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The World

British suspect's beliefs drove him, friends say

The Iraq war hardened a doctor detained in the bomb plots. He rejoiced at attacks on the troops.

July 05, 2007|Marjorie Miller and Sebastian Rotella | Times Staff Writers

LONDON — Bilal Abdullah was an angry militant Islamist long before he became a doctor in Britain or a chief suspect in last week's attempted car bombings in London and Glasgow, according to acquaintances.

The Iraqi doctor spoke fluent English, studied for his British medical exams in Cambridge and worked part time at a local Staples office supply store, according to a friend from those days in 2004 and 2005.

Abdullah also praised former Al Qaeda in Iraq leader Abu Musab Zarqawi, and kept his group's videos showing beheadings and assaults. He cheered the killing of U.S. and British troops, and wanted to see a strict Islamic government in Iraq, as well as Islamic dominance around the world.

He was warm with his fundamentalist Sunni friends, but quick to brand other Muslims and non-Muslims as infidels.

"He was known as a hard-core militant," Shiraz Maher, a former member of the international Islamist group Hizb ut-Tahrir, said Wednesday in an interview.

British security officials now say that Abdullah, 27, and another suspect, Khalid Ahmed, were front-line operatives in the London and Glasgow, Scotland, plots.

They believe that Abdullah and Khalid, reportedly his roommate in Scotland, each drove a Mercedes sedan rigged with gasoline and nails from Glasgow down to London and tried to set them off Friday with cellphone detonators. When the bombs failed to go off, the two rushed back to Glasgow separately and launched a second attack, driving a gasoline-filled Jeep Cherokee into the main terminal of Glasgow Airport, a British security official said.

Their attempted attack on the airport Saturday "has all the hallmarks of an improvised Plan B" that they came up with as police closed in, said the official, who spoke on condition of anonymity.

"They couldn't have done much reconnaissance on the airport," he said. "It seems very much like a botched attempt they organized on the fly."

Abdullah was held at the scene of the Glasgow attack and is in custody in London. Ahmed, who was badly burned in the crash, is in the Royal Alexandra Hospital in Paisley, Scotland, where he is believed to have worked with Abdullah. His nationality has been reported in the British media as either Lebanese or Iraqi.

At least six other people have been detained in connection with the plots: a Jordanian neurosurgeon, Mohammed Jameel Asha, who worked at the North Staffordshire Hospital in Stoke on Trent, and his lab technician wife, Marwa; an Indian doctor, Mohammed Haneef, who worked at Halton Hospital in Cheshire, south of Liverpool, and was held in Brisbane, Australia; Sabeel Ahmed, a postgraduate medical trainee from India who reportedly worked in Cheshire with Haneef, his second cousin; and two unidentified Saudi medical students who worked at the Royal Alexandra Hospital.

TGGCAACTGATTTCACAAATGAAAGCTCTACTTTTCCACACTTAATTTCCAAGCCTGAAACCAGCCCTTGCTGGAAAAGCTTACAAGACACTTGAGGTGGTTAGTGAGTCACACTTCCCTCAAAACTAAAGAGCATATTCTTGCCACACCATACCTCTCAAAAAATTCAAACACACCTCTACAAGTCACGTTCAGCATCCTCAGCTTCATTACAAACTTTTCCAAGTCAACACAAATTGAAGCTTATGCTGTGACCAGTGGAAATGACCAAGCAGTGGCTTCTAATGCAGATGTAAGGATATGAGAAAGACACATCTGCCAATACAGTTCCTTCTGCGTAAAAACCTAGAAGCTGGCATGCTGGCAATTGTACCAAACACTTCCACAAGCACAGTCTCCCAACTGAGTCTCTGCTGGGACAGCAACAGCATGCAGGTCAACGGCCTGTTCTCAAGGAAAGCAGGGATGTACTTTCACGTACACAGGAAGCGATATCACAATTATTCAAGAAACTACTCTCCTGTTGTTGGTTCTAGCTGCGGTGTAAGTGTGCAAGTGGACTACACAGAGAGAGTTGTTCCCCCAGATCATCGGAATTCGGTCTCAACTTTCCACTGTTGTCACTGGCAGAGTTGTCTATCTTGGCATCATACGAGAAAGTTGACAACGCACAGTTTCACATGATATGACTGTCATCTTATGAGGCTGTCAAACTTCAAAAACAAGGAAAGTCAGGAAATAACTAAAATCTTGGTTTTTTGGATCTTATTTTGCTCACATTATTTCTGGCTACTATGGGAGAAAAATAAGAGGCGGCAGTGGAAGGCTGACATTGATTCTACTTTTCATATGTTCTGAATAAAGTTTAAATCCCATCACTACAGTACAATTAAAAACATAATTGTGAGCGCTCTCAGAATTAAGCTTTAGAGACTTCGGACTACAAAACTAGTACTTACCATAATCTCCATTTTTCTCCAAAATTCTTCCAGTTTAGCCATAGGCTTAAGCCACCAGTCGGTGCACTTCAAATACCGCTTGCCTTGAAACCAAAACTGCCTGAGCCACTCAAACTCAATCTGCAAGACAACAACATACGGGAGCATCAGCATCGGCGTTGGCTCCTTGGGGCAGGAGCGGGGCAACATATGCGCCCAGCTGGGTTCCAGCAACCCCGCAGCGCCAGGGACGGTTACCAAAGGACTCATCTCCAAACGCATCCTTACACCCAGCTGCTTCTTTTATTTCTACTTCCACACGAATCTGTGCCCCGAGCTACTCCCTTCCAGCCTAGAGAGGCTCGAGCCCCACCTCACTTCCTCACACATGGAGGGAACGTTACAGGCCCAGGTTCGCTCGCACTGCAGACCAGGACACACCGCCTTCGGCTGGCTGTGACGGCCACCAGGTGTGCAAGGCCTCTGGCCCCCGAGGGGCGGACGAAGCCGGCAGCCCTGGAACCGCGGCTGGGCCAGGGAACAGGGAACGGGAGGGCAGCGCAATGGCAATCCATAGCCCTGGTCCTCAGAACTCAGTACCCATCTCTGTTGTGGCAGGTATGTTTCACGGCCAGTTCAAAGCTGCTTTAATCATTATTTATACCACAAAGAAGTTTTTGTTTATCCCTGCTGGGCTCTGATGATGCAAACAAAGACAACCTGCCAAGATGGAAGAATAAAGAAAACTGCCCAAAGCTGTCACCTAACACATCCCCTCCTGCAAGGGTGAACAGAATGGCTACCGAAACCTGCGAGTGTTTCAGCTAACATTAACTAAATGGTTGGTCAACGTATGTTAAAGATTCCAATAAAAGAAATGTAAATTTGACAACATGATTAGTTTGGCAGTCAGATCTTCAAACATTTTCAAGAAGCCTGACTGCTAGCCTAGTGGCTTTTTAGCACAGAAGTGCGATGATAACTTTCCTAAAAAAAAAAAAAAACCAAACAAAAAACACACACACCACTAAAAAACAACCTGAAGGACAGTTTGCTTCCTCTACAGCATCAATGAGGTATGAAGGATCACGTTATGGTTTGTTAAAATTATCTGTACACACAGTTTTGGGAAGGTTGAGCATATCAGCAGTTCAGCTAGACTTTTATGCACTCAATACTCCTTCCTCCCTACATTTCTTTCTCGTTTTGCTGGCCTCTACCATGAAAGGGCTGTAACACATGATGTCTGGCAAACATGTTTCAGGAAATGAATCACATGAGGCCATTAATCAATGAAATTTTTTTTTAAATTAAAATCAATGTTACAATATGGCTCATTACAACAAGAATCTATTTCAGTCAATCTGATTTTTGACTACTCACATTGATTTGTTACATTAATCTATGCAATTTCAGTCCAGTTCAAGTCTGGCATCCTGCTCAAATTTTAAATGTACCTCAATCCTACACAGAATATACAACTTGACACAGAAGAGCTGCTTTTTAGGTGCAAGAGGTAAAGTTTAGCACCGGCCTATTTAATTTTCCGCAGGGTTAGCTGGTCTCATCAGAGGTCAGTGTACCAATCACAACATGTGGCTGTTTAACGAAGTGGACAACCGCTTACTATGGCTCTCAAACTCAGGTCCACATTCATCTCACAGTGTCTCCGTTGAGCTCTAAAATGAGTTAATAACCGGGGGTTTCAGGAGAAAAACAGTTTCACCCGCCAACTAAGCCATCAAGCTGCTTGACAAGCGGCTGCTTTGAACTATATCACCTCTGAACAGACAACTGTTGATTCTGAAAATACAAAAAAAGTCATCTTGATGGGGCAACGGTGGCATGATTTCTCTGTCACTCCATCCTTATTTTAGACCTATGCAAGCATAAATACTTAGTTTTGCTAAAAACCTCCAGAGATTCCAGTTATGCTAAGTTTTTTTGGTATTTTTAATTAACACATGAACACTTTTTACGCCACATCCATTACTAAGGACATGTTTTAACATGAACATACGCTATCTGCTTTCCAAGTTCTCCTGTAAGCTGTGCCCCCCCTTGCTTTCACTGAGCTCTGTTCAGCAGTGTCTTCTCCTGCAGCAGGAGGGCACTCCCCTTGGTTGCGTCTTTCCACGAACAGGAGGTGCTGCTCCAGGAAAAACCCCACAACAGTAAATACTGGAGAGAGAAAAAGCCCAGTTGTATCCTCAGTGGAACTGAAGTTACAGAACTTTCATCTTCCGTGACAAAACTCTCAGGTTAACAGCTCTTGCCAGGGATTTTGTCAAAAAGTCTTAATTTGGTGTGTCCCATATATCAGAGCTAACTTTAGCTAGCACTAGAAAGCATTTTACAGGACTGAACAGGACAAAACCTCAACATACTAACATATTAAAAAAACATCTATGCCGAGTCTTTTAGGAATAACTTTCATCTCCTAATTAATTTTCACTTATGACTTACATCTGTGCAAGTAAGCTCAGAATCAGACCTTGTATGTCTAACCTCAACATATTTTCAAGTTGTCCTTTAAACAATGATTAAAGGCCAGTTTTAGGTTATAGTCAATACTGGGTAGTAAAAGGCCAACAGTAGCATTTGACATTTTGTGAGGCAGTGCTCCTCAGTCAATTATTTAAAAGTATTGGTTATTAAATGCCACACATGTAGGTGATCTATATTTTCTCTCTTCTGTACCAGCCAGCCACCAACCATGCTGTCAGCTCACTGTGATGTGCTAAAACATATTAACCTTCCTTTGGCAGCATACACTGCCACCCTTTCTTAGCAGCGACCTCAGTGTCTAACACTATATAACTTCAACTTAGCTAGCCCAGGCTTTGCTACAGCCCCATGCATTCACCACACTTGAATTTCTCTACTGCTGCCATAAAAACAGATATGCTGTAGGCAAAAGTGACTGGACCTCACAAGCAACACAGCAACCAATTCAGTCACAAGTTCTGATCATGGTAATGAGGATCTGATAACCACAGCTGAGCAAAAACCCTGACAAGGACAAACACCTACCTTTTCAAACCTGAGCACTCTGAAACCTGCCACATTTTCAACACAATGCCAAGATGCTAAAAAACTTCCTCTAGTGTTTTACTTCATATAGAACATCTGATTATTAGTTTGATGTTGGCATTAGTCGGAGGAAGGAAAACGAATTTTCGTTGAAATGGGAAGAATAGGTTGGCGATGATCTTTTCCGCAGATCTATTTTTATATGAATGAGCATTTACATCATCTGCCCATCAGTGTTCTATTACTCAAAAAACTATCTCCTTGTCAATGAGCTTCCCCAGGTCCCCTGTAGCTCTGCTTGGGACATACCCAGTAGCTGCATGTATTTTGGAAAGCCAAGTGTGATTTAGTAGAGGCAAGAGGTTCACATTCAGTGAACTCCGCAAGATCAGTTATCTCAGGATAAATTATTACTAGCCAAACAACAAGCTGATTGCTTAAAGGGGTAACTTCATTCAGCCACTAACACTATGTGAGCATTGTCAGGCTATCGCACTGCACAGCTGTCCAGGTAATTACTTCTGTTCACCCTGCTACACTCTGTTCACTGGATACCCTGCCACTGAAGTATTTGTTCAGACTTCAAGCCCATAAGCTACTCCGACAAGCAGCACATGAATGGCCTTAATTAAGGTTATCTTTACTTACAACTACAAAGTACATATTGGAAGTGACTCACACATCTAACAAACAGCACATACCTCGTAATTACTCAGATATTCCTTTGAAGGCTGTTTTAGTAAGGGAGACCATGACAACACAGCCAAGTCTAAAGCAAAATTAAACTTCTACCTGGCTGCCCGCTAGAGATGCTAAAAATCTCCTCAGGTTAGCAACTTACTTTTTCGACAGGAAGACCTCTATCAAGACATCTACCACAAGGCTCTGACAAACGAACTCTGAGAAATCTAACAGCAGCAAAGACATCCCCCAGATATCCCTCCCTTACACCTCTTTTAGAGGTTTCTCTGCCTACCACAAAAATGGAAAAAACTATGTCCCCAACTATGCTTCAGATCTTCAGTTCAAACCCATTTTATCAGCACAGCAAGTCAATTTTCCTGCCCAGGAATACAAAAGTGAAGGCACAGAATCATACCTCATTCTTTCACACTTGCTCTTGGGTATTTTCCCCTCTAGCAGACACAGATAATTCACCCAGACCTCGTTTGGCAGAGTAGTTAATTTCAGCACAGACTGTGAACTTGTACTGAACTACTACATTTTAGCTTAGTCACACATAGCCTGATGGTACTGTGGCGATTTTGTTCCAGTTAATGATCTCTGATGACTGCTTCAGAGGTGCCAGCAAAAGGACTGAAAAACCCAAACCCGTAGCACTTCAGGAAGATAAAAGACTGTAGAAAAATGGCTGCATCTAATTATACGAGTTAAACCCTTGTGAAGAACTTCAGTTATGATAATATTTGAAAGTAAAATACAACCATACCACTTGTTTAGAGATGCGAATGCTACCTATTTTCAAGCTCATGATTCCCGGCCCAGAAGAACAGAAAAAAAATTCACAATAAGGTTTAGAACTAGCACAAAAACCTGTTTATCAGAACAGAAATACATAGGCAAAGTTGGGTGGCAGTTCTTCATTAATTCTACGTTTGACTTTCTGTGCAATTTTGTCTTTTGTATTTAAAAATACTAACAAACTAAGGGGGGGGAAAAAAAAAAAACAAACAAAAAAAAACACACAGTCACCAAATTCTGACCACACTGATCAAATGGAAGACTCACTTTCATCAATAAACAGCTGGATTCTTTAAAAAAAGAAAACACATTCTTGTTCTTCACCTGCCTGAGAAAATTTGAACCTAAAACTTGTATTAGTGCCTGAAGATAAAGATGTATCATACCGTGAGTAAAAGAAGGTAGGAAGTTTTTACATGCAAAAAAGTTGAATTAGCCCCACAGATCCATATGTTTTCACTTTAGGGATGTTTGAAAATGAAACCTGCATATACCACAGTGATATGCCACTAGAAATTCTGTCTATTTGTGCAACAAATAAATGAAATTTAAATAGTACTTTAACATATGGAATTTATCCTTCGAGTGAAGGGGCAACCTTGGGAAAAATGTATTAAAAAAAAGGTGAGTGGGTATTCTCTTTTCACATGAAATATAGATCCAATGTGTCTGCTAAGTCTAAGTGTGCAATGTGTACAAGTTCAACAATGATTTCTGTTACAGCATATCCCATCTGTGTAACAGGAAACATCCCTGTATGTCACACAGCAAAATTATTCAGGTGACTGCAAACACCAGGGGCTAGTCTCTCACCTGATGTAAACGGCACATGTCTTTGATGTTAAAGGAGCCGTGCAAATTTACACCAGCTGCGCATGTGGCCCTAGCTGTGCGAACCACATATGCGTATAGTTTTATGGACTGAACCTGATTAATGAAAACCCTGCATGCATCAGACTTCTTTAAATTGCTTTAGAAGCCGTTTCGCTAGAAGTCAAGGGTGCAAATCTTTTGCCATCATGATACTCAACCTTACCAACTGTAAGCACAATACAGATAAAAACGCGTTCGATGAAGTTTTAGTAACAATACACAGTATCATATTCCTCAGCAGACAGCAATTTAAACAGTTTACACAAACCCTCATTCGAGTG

So far, none of the eight has been charged.

How all of these people are connected has not been fully established, but several may have first encountered each other in Cambridge. In 2005, Asha worked in neurosurgery at Addenbrooke's Hospital, a teaching facility affiliated with Cambridge University, Channel Four news in Britain reported. A hospital spokesman would not comment, saying the "matter of national security is under police investigation."

At the same time, Sabeel Ahmed also was in Cambridge, where his brother was studying. Channel Four quoted a friend of the doctors as saying Abdullah and Ahmed were close friends.

Investigators are looking for possible links to Al Qaeda in Iraq, given Abdullah's background. A senior British cleric working in Baghdad said that he had met a suspected Al Qaeda leader in Jordan in April who warned that "those who cure you are going to kill you."

Canon Andrew White of Baghdad's only Anglican parish said he passed a general warning to the British government, but not the specific language because he didn't see its significance at the time. Since the attempted bombings, White said, he has come to believe the Sunni leader was sending a message about the doctors.

British security officials say no direct links to Al Qaeda have yet been found, and terrorism experts are skeptical that there is one. Abdel Bari Atwan, author of "The Secret History of Al Qaeda," noted in an interview Wednesday that Al Qaeda operations in London, Bali and Madrid all were deadly accurate, whereas last week's attacks were rudimentary and unsuccessful.

"Al Qaeda in Iraq is very experienced. They manufacture car bombs every day. They know how to detonate bombs, where to park them, how to select targets," said Atwan, who is editor of the London-based Al Quds al Arabi newspaper.

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